Midland College Plans New Class as Alternative Energy Companies Eye West Texas - KWES NewsWest 9 / Midland, Odessa, Big Spring, TX: newswest9.com |

Midland College Plans New Class as Alternative Energy Companies Eye West Texas

By Camaron Abundes   
NewsWest 9

MIDLAND- There is no shortage of wind or sun in West Texas and soon homeowners can capitalize on the abundance of both by installing small wind turbines or solar panels. Solar & Wind Energy Applications, based out of the Netherlands, is looking to Midland to grow it's business. Local distributors Infinergy Wind and Solar, Inc. along with Basin Industries are teaming up with SWEA and Midland College.

"We live and die by the oil and gas business, but alternative energy is coming." Barry Horseman, director of work force education at Midland College says they plan to offer week-long training courses starting in August.

The Advanced Technology Center will offer the course to anyone who wants to learn how to install and repair small scale wind turbines and solar panels for home use.
 
"When you put it in your house it's going to slow that meter down and that's the goal reduce our bill and our dependency from energy from other sources," Joe Cobb with Basin Industries, said.

Colossal turbines are scaled down to fit into a standard backyard and under the SWEA system a converter box plugs into the wall and into either a solar panel or wind turbine routing the power generated back to the grid through the home's electrical wiring.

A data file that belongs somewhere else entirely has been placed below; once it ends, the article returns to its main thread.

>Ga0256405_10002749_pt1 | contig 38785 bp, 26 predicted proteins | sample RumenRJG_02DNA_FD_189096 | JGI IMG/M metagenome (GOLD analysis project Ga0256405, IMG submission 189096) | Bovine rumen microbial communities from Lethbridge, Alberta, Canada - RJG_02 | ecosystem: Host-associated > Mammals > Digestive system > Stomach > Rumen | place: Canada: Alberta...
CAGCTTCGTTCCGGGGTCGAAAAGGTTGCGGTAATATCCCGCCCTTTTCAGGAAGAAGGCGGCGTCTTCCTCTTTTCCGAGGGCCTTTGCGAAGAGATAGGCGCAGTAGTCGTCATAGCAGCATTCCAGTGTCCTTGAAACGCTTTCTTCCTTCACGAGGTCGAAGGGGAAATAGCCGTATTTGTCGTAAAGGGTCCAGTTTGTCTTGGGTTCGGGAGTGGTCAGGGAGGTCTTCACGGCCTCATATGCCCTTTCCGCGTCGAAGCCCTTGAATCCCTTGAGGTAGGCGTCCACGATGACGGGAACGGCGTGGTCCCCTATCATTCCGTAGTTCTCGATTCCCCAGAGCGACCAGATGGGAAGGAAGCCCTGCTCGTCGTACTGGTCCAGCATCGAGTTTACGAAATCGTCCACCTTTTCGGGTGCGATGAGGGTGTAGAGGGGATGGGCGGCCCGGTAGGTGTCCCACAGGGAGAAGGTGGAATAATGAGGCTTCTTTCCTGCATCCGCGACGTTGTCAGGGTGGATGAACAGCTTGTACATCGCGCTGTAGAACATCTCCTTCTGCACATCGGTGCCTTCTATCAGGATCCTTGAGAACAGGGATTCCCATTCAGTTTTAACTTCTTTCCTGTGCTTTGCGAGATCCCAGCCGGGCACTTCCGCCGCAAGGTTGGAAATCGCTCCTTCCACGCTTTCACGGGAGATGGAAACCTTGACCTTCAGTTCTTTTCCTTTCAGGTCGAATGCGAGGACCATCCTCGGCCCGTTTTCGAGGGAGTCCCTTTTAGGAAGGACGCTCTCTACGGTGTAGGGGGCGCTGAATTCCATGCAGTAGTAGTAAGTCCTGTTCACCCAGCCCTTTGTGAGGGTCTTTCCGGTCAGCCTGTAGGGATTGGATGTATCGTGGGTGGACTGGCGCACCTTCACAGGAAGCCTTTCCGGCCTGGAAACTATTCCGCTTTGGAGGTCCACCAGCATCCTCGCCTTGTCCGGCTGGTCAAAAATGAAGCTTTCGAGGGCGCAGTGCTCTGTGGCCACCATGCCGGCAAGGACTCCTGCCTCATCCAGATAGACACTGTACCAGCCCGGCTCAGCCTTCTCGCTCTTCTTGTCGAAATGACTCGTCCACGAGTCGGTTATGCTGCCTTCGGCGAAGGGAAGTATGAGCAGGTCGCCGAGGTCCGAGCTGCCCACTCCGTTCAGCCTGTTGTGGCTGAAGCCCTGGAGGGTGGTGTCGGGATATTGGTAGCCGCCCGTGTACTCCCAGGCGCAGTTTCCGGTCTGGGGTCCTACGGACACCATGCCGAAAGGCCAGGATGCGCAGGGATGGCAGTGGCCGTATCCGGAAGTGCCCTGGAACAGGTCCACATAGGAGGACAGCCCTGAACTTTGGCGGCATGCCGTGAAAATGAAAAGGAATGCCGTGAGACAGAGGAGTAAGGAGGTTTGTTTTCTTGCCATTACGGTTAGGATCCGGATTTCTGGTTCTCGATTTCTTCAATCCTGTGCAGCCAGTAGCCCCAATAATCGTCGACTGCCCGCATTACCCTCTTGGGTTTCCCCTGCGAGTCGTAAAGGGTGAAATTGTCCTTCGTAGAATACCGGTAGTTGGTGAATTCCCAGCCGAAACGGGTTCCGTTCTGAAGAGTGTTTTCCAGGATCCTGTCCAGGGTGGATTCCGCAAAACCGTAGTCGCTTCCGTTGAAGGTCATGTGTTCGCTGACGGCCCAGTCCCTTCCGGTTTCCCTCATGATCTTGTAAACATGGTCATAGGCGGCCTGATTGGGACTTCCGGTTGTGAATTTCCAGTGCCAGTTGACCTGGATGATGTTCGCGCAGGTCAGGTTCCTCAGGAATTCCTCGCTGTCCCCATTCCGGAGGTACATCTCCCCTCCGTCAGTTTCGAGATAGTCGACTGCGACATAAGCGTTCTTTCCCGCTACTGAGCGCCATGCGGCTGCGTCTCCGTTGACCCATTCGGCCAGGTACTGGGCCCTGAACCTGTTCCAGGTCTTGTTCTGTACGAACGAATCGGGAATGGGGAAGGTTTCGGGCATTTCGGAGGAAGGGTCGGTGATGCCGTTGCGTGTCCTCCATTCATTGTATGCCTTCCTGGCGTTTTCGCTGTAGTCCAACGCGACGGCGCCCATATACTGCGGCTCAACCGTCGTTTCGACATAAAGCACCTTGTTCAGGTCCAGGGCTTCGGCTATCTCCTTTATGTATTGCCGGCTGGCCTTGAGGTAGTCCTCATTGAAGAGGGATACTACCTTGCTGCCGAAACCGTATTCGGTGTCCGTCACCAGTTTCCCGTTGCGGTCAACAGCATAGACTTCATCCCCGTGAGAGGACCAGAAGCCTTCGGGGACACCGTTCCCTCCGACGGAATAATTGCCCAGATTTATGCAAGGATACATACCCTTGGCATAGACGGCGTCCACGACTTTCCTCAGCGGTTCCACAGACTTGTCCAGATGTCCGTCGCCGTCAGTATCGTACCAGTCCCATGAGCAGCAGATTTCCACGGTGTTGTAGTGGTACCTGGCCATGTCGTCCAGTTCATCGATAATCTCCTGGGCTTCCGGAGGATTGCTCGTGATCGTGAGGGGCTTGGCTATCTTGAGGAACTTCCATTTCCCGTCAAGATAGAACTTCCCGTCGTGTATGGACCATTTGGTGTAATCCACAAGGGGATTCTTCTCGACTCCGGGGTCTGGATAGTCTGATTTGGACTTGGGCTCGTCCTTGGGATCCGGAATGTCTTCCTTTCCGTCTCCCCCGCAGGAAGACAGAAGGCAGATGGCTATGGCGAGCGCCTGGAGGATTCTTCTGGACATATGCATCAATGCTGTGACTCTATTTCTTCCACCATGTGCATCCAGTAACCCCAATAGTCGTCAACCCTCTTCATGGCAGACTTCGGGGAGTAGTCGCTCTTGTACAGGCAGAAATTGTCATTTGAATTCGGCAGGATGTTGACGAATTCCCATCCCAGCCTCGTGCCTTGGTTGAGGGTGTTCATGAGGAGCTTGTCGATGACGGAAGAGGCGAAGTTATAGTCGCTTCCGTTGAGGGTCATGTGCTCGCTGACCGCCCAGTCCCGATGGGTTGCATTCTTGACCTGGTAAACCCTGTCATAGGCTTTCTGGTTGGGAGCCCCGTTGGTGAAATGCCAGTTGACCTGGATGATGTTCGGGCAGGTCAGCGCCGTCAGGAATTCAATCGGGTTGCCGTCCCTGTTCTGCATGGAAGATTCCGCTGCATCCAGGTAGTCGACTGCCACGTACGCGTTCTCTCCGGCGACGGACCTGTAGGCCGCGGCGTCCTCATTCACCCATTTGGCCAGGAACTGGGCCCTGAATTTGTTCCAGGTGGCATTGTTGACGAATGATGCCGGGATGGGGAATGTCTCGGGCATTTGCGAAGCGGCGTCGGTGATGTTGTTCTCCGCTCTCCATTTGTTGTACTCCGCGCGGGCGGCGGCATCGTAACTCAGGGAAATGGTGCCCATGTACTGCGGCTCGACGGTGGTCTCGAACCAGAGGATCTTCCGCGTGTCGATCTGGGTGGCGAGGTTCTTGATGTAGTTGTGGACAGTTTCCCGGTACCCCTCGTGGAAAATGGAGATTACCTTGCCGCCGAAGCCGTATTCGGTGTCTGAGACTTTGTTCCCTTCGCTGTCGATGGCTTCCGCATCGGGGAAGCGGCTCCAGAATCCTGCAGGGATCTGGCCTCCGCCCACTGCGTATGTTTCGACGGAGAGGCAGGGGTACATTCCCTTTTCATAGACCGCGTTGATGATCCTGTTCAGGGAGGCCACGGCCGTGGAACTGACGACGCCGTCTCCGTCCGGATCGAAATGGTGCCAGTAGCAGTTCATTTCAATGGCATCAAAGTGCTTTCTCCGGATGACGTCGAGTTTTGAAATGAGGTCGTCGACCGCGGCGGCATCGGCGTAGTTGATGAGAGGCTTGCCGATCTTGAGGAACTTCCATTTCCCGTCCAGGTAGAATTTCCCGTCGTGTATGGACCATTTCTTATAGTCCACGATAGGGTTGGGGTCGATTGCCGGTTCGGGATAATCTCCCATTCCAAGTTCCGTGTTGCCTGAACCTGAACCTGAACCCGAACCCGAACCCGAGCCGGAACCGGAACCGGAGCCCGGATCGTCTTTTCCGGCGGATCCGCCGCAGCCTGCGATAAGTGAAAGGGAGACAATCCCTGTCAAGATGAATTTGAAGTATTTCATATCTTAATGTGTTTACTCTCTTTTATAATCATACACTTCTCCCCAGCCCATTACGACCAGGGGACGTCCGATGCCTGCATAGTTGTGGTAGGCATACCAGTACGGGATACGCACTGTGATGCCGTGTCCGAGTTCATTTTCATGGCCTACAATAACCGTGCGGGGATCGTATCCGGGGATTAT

"This equipment is plug and play. You have two solar panels on the roof that plug by cable to the inverter," Mari van der Heijden, CEO of SWEA, said. 

Midland College officials say they hope the class and industry will help diversify Midland's economy while putting displaced workers back in a job.

"Whether you're just somebody who lost your job in the oil field, if you want to go to work for any wind farm you could come to this class and get some basics of how to do that," Horseman said.

The whole setup costs between $1,500-$2,500 dollars before installation but Cobb says federal rebates and rebates from the electrical company may help offset the initial start-up costs.

"This you know you're helping you see it in your bill," Cobb said.

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